Circa Sports sign of things to come

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CEO Derek Stevens said it’s fitting that Circa Resort & Casino finished installing a sign at the top of the 44-story tower on the opening day of Major League Baseball.

Stevens said he hopes the installation of the 34-foot-high C on the south face to complete Circa is literally a sign of things to come with the 777-room downtown resort whose hotel will open by the end of the year. The 1.25 million square-foot casino will first debut Oct. 28th in what will feature the world’s largest sportsbook at three stories and that accommodates 1,000 people.

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Moments after the crane hoisted the C high above as the last piece in the four-ton, 68-feet wide sign, Stevens reflected on what it meant to him and what the upcoming opening of the property means to Las Vegas that’s dealing with rising coronavirus cases, increased deaths and softening of demand after the Fourth of July holiday weekend.

“Having the sign go up is the next chapter of what’s transpiring with our project in Las Vegas and in a year like 2020 I would say having the sign go up makes me feel better than I actually would have been in normal times,” Stevens. “It’s important there’s good projects out there, and it’s important that we show something that’s a good story out there.”

Stevens even reflected on the sign installation on MLB opening day and next week’s restart of the NBA and NHL seasons along with starting  NFL training camps.

“It’s ironic we’re putting the big C up on opening day,” Stevens said. “It signifies the comeback of sports. I’m a big baseball fan so to have this go up on Major League Baseball opening day is terrific. I’m excited about sports coming back. Hopefully, sports help not just Vegas but the country as a whole and get people excited for the potential comeback for the whole country.”

Stevens said the demand since the Fourth of July weekend “hasn’t been great” and has been “slow the last couple of weeks. Everybody needs to feel safe, and it’s a bit of a struggle right now.”

Stevens said he’s a big believer, however, that there’s pent-up demand, but the question now is when. He said they’ll be ready to open Oct. 28th.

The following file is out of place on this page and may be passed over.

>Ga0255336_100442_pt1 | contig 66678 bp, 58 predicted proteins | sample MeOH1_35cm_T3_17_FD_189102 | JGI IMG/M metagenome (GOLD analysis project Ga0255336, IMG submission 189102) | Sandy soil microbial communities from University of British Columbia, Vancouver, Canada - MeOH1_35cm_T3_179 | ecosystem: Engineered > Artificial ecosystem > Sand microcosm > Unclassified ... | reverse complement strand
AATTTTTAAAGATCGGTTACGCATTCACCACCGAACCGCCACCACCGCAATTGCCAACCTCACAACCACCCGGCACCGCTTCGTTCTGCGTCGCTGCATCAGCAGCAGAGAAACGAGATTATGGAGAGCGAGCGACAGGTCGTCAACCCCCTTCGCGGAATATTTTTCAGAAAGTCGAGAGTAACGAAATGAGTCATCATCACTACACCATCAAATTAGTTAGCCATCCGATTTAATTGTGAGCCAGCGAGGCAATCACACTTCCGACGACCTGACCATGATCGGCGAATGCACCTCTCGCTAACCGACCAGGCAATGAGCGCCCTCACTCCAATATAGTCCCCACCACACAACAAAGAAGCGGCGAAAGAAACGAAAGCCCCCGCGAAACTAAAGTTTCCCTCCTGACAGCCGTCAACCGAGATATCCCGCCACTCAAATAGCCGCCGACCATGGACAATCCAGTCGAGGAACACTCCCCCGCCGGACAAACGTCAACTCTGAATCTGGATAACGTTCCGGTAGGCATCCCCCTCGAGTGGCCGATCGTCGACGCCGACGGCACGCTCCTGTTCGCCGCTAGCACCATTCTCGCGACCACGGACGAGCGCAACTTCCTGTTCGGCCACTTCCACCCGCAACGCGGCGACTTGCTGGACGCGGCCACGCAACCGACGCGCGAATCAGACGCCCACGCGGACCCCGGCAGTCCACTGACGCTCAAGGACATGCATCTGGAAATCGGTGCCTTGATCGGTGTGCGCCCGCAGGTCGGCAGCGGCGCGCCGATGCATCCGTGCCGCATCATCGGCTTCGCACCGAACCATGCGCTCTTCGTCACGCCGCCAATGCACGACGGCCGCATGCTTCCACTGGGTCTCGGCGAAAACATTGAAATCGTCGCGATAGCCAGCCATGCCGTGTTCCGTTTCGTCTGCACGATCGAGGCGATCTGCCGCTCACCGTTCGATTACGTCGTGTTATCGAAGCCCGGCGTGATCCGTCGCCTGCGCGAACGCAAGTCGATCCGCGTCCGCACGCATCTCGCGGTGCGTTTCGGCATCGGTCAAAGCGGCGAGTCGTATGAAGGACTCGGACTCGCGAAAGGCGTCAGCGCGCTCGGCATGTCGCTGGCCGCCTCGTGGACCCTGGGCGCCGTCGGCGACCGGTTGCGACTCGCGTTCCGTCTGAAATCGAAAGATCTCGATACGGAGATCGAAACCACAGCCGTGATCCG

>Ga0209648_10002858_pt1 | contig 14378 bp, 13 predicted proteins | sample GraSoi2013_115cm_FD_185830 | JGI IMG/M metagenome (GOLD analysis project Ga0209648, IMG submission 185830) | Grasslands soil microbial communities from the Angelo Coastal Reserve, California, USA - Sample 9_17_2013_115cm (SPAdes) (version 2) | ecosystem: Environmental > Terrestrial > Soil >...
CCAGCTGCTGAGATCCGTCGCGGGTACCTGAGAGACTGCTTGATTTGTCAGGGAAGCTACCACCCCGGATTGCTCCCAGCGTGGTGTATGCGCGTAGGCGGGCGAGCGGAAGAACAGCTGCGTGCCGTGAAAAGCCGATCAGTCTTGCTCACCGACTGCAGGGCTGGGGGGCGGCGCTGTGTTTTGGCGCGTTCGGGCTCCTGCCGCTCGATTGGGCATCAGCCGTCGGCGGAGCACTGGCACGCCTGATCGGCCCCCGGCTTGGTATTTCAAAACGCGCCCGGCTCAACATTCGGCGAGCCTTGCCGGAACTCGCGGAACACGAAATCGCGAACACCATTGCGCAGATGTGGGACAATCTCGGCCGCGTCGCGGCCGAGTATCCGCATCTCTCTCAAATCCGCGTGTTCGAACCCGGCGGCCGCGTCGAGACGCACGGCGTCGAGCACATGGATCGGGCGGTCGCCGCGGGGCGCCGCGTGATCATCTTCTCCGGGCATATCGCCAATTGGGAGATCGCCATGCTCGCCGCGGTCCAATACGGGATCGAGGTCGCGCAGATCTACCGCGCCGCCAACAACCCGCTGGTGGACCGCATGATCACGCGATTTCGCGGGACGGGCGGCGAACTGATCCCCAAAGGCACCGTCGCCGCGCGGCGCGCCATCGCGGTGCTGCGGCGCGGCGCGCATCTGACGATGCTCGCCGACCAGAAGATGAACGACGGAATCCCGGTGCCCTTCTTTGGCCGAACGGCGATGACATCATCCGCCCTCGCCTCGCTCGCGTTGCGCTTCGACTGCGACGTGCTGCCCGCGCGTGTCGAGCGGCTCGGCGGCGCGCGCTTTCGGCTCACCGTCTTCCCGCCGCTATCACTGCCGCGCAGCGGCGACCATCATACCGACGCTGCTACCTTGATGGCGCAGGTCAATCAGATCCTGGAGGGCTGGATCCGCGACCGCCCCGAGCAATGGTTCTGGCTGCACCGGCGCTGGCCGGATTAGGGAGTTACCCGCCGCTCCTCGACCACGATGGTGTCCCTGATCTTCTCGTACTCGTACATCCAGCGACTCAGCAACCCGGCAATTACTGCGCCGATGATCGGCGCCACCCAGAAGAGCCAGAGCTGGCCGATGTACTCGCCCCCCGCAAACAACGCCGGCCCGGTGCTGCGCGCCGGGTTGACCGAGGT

“Obviously I’m very concerned about what’s happening. Everybody in the community and everybody in the country is, but the virus is dictating the schedule and not any of us,” Stevens said. … “Hopefully, the environment allows us to open up with a bang. I feel very confident is the greatest city in America that knows how to reinvent itself, Vegas is going to come back strong. It’s just a question of when.”

As for whether the mandate for masks implemented by Gov. Steve Sisolak, effective June 26th, is making a difference, Stevens said he will follow what the director of the governor, CDC and Nevada Gaming Control Board and hopes that makes a difference. He said “you’re interviewing the wrong guy” when asked if Las Vegas resorts will be allowed to remain open despite rising infection rates.

Stevens said Circa has started the hiring process and urged prospective employees to go to his website. He said they’ll have about 1,000 employees when it opens. That will be welcome news to the casino employees that have been laid off this month by Boyd Gaming and properties along the Strip.

“I think there’s a lot of hope with this project, and we feel better than I originally would have,” Stevens said.

Stevens talked about how a construction flaw in the project has gained fans and even prospective guests are mentioning calling reservations about it. He said it has become a “story of its own.”

A window panel with white coloring is out of place on the 30th floor and sticks out from the glass exterior. It’s called the MoDot after one of the project’s engineers, Mo Pierce.

“It’s something that came about and goes down with our personality of let’s not take things too seriously,” Stevens said. “The bottom line, we had a screw up on the building and we have a brilliant engineer in Mo Pierce. It was installed incorrectly. Eventually, it will probably get reversed although this MoDot it seems to gain some affection from a number of people. We will figure out what we do at some point, but we haven’t made that decision yet. If there’s enough people that want to save the MoDot, maybe we’ll save the MoDot.

About the Author

Buck Wargo

Buck Wargo is a former journalist with the Los Angeles Times and has been based in Las Vegas as a business, real estate and gaming reporter since 2005.

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